freelance-anthem

Eric Heisserer On Subtext in Screenplays

caseymoore2:

From his twitter:

- All right, diving in: The demon in the room I want to talk about today is subtext. Subtext makes me suffer so. Oh, the suffering

- Because its delicious presence in a script is the mark of good writing, and its inverse is the sign of bad writing. But there’s a catch.

- Playwrights tend to rock subtext, because they have to. The dialogue has to convey more than face value because that’s all there is.

- Consequently, people in the theater world pay close attention to the writing. They look at the words carefully. You can dine on Shakespeare.

- But in film and TV subtext can also exist in imagery. You want every shot to be suggestive of something more than what’s merely right there.

- And you need to, to attract talented directors and actors. They know quality, they’ve done theater, they CRAVE subtext.

- And of course, writing it is incredibly hard! Let’s not overlook that, shall we? It’s alchemy. It’s like crafting a really great joke.

- In subtext, everyone builds the punchline in their heads without you telling it. Without subtext, you’re explaining the joke to them.

- There are plenty of avenues to subtext, of course. And as script writers we have dialogue, narrative description, wrylies, etc. to play in.

- One Oscar-nominated writer likes to use dialogue in her narrative for it—
DAVID gestures at them, “I’m fine, whatever.”

- And just on this tangent, what I like about that option is that we get the meaning of the gesture without telling the actor what to do

- But okay, here’s where it gets even WORSE for us as writers. Because guess what, we’re making a transitory document. Which means…

- People need to grasp the subtext in a scene or else it will turn out crap.

- And by “people” I mean everyone between you and the finished film/episode/whatever. And here’s how that gets tricky:

- Your DIRECTOR and your ACTORS will want as much subtext as possible, because it gives them room to do THEIR jobs well (if they’re good).

- The people who get the script BEFORE them tend to fear subtext because they can’t be sure how it will land on the screen. So… notes.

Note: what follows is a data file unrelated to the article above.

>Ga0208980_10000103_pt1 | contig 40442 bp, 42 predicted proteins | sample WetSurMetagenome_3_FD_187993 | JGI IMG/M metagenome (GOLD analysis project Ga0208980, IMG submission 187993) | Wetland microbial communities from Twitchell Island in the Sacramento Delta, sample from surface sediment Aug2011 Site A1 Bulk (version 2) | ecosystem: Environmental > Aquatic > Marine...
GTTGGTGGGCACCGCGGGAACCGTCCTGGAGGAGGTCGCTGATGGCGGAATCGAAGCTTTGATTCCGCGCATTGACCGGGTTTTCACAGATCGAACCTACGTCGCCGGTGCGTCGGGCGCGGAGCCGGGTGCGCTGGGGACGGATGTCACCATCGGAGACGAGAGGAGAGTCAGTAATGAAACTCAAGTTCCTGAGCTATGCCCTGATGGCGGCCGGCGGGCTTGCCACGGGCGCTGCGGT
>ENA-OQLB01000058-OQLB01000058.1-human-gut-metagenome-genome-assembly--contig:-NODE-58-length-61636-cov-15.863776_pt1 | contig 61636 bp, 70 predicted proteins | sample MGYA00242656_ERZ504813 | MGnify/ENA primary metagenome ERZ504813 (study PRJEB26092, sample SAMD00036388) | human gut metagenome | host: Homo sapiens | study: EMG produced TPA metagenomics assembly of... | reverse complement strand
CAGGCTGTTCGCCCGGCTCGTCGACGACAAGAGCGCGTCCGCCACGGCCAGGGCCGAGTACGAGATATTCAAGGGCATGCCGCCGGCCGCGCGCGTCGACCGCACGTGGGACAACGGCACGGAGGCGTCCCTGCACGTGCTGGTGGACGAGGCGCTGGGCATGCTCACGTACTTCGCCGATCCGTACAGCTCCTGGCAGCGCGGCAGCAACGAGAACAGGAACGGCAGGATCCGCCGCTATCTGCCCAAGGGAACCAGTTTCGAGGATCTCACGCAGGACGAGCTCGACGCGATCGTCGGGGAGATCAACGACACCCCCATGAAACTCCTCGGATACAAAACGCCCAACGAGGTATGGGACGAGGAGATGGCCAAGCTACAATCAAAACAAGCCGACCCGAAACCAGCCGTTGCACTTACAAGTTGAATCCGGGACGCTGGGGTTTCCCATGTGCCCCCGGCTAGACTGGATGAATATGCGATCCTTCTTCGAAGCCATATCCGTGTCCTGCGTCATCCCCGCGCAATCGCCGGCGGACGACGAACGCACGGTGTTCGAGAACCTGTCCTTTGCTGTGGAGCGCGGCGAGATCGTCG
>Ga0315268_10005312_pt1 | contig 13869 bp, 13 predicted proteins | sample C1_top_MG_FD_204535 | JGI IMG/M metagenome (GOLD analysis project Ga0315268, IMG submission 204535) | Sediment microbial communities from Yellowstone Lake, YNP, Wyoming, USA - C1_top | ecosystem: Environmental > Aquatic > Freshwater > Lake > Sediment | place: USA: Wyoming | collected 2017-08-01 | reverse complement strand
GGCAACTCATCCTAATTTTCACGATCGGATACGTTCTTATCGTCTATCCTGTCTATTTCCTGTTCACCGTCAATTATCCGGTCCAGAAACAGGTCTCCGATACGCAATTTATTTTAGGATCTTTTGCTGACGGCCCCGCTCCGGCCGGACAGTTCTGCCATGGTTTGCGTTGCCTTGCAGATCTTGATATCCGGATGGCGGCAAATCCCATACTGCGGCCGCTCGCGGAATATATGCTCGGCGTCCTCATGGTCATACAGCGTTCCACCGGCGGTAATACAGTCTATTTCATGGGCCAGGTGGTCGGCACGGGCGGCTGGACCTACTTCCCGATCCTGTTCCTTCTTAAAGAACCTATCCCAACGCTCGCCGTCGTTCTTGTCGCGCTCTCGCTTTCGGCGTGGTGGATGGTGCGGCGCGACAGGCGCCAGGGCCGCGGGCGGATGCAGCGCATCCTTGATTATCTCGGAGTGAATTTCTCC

- Holy buckets, the notes you will get about limiting, destroying, removing, reducing, and nuking subtext. Oh man.

- 1. “You know, I think you need to put a finer point on what she’s saying in this scene…”

- 2. “What is she really saying here? I get that, yeah, but can you make that idea louder?”

- 3. "Just put the words in his mouth; just so the audience knows what he’s feeling."

- From strange to awkwardly porny, there are a hundred different ways execs will tell you to kill subtext.

- They are sometimes right to do that! Not often, in my experience, but sometimes. Because finding the right balance in the writing is HARD.

- So, what do we do? Seriously, I’m asking. Why do you think I’m drinking on a Sunday? Well, yes, because it’s Sunday but yeah.

- Here’s what I’ve discovered on this terrible path of writing layered content with subtext, and you can use what works for you…

- There is the option of simply “kicking the ball downfield” — writing essentially “this is how we feel when we see this scene play out.”

- That spawns description like: “This is the most heartbreaking moment of her life, and we’re all in tears at the end of it.”

- BAH TO THAT, I SAY. That is my mouth writing checks. That’s me saying, “Fuck it, this isn’t my job, it’s someone else’s, I’m outtie.”

- We have a responsibility as writers to know what the characters are feeling AND how they both hide and express it in the same moment.

- Not down to the tiniest gesture (because again we’re invading the domain of the actor usually) but it has to have more going on than “Here!”